Union Tribune

February 6, 2003

Fight becomes hotter over cost of aviation measures

By TOBY ECKERT
COPLEY NEWS SERVICE

WASHINGTON The cost of aviation security is continuing to mount, and the question of who will pay for it is becoming increasingly divisive.

Airlines and airports are demanding that the federal government pick up more of the tab for an array of security measures. They range from more thorough cargo screening and stronger cockpit doors to guards at passenger gates and office space for federal security officials at airports.

"As the airlines struggle to climb out of the financial hole the industry is in, it keeps getting deeper and deeper as a result of new security costs," James C. May, president of the Air Transport Association, told the Senate aviation subcommittee yesterday.

"Congress must establish and enforce an unalterable policy that aviation security is the responsibility of the federal government."

Though deadlines for converting passenger screeners into a federal work force and checking all luggage for bombs were met recently, at great expense, "The heavy lifting and costs still lie ahead," said Kenneth M. Mead, the Transportation Department's inspector general.

One of the biggest costs is associated with incorporating bulky bomb-detection machines into the regular baggage-handling system. That will require major renovations at some airports, where the machines are now operated in public areas.

The cost has been estimated at $3 billion to $5 billion nationwide, including $90 million at San Diego's Lindbergh Field.

The Transportation Security Administration requested a total of $5.3 billion for the current fiscal year. The new Department of Homeland Security, which will include the transportation agency, asked for $4.8 billion for aviation security next fiscal year, Mead said.

James M. Loy, who heads the agency, said his organization is "working closely with airports" on equipment installation. Last year, Congress gave the agency an extra $738 million to help pay for airport modifications, he noted.

But airport officials complain that $500 million of that went to pay for a contract the transportation agency had with Boeing for design, engineering and construction work associated with deploying the bomb-detection machines.

"It is unclear what portion has gone to make terminal modifications," Charles Barclay, president of the American Association of Airport Executives, told the subcommittee.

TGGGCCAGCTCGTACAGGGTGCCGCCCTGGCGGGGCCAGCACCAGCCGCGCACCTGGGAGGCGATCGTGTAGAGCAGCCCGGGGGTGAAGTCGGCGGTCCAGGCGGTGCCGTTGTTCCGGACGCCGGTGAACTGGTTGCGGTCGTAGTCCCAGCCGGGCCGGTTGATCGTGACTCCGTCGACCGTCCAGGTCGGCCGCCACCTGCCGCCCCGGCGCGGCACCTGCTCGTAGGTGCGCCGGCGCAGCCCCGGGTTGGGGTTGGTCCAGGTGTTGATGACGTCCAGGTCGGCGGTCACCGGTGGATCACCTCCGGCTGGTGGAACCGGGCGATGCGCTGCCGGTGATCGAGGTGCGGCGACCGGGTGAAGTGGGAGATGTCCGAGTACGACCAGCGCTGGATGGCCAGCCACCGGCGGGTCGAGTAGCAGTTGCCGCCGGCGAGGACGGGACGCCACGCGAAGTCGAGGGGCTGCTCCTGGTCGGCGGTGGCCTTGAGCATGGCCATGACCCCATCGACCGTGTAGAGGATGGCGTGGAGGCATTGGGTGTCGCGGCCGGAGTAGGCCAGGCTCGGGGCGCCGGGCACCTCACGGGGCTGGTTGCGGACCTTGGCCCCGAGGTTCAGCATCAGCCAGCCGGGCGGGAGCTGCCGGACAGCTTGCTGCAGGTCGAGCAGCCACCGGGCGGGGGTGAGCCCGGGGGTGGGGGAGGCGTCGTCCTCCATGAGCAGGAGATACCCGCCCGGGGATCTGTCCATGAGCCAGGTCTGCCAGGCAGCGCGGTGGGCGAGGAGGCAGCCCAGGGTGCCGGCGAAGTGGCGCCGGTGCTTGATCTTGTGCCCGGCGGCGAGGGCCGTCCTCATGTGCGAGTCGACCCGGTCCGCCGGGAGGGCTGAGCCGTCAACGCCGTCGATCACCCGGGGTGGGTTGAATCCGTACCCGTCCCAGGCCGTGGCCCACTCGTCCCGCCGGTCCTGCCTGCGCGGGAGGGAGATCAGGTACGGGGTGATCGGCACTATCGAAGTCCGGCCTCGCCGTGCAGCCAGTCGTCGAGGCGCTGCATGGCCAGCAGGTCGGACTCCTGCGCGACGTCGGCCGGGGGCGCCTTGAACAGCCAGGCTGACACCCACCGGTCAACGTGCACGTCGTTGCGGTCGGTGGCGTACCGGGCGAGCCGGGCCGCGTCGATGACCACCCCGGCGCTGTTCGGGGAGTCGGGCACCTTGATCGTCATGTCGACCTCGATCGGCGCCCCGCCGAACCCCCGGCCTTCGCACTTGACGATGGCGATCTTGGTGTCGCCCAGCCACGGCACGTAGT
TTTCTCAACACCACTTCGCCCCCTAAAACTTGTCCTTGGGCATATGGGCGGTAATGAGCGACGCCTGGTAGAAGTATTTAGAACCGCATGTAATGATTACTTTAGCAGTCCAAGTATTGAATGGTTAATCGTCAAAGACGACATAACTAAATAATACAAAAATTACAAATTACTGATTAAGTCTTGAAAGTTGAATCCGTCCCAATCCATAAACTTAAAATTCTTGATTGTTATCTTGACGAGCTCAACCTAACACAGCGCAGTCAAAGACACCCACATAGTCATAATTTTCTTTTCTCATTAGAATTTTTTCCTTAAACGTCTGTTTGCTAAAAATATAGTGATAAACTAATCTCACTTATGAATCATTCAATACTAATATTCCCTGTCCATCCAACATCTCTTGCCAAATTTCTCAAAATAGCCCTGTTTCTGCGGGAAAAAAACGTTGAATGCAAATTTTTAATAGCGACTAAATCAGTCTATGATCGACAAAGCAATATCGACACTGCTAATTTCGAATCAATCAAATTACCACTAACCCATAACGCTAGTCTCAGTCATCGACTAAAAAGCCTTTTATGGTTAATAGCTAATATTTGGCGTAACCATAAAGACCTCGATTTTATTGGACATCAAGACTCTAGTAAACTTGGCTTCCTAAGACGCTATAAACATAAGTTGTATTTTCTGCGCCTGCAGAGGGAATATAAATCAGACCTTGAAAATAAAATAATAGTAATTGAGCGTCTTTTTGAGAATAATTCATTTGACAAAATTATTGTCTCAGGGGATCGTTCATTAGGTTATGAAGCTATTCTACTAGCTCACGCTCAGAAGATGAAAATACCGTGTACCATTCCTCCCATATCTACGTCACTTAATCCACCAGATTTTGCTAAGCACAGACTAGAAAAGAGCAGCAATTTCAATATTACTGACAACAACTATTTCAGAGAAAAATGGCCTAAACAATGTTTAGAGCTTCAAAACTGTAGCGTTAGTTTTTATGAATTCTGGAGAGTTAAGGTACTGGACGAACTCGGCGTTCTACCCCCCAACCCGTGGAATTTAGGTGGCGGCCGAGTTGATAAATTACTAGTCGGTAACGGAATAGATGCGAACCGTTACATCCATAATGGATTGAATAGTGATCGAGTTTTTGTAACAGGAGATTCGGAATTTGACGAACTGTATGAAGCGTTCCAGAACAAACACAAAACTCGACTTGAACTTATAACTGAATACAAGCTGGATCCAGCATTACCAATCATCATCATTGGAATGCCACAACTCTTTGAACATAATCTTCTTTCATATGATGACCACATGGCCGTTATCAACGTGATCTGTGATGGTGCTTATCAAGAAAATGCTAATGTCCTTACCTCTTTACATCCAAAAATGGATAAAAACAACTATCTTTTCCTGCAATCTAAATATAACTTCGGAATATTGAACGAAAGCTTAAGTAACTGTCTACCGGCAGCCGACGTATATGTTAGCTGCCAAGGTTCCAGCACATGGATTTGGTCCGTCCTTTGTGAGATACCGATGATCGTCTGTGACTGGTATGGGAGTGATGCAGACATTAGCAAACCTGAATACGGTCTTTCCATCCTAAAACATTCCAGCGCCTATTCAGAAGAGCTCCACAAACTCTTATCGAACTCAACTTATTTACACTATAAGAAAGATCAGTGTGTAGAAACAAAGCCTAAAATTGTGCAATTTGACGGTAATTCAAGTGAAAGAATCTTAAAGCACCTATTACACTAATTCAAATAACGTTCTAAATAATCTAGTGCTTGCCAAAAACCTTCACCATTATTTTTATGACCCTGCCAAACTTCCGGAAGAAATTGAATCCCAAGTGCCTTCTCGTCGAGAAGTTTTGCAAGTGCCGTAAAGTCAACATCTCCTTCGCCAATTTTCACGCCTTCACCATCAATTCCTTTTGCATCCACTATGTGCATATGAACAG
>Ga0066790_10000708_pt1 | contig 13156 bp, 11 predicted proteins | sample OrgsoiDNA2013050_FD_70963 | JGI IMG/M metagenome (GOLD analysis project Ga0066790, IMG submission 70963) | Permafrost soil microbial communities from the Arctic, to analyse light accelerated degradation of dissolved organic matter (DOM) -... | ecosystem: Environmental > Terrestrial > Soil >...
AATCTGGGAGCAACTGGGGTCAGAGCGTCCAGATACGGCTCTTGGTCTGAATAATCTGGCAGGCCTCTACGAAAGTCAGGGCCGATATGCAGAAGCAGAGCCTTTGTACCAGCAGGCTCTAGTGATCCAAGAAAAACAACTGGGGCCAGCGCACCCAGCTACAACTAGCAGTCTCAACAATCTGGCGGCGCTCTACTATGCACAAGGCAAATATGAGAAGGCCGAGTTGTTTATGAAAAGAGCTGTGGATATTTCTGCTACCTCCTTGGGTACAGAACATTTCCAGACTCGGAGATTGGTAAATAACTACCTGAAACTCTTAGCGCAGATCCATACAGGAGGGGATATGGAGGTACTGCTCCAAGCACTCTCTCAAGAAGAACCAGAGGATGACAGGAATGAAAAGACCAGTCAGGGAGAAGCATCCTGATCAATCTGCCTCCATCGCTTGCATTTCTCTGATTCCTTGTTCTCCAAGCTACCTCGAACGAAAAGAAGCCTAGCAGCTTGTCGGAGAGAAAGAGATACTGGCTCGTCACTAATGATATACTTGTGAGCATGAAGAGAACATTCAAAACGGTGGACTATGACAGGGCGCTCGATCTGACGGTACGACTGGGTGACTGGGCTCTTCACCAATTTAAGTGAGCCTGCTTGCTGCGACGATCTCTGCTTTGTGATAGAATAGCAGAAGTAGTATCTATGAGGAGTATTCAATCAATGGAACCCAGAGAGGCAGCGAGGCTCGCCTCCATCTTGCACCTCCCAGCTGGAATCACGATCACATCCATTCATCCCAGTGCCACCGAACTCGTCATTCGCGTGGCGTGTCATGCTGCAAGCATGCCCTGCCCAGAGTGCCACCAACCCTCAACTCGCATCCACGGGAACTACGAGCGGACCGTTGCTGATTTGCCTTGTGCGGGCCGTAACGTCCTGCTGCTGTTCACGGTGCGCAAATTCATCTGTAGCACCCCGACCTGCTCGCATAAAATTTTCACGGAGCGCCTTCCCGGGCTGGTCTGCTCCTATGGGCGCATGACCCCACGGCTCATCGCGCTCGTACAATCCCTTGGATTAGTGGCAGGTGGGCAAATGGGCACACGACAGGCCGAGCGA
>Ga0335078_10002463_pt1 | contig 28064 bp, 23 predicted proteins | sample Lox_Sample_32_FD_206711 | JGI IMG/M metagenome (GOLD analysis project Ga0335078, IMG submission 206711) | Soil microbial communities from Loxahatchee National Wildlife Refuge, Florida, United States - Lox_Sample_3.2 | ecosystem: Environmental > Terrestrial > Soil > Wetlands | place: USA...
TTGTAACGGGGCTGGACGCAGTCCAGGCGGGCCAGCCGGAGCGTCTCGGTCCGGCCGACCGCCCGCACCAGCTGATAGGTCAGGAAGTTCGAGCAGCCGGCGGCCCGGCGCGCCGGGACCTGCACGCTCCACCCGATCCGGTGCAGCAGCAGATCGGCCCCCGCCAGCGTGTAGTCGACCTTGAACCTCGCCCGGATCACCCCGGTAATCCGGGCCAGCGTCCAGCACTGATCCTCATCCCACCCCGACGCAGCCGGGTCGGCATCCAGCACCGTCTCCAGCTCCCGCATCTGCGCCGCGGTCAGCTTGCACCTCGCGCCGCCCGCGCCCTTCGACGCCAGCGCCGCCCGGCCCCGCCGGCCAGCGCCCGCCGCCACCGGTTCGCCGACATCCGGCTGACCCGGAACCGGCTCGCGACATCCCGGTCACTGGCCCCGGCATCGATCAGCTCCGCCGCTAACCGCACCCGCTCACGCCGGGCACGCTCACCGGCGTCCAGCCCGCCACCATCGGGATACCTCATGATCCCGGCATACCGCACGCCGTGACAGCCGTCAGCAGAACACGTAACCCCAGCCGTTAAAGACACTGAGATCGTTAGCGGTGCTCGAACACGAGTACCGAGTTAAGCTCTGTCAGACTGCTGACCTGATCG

Similarly, the Air Transport Association's May grumbled that the federal government had covered less than one-third of the $300 million cost of "hardening" cockpit doors against would-be intruders.

Loy said, "Air carriers are still responsible for security costs in several areas, including flight deck modifications."

Several other potentially expensive security programs are on the horizon, including the arming of pilots; self-defense training for air crews; and heightened security for cargo, much of which is carried on passenger planes.

Loy said cargo security is a priority and that President Bush is requesting $30 million from Congress for a trial program. It would include development of a "random, risk-weighted freight screening process" and improved tracking of shippers.

"We simply do not have the technology available" to subject all cargo to the same scrutiny that passenger baggage gets, Loy said.

Cargo screening machines can cost as much as $10 million, compared with less than $1 million for luggage screening equipment, and also are bulky and costly to install, Mead said.

Meanwhile, Sen. Barbara Boxer, D-Calif., introduced legislation yesterday that would require commercial jets to be equipped with technology to thwart shoulder-fired missiles. Her bill would have the federal government pick up the tab for the existing airline fleet, which she estimated at $7 billion to $10 billion.

But under the bill, the cost of installing the technology on new airplanes would not be covered by the government.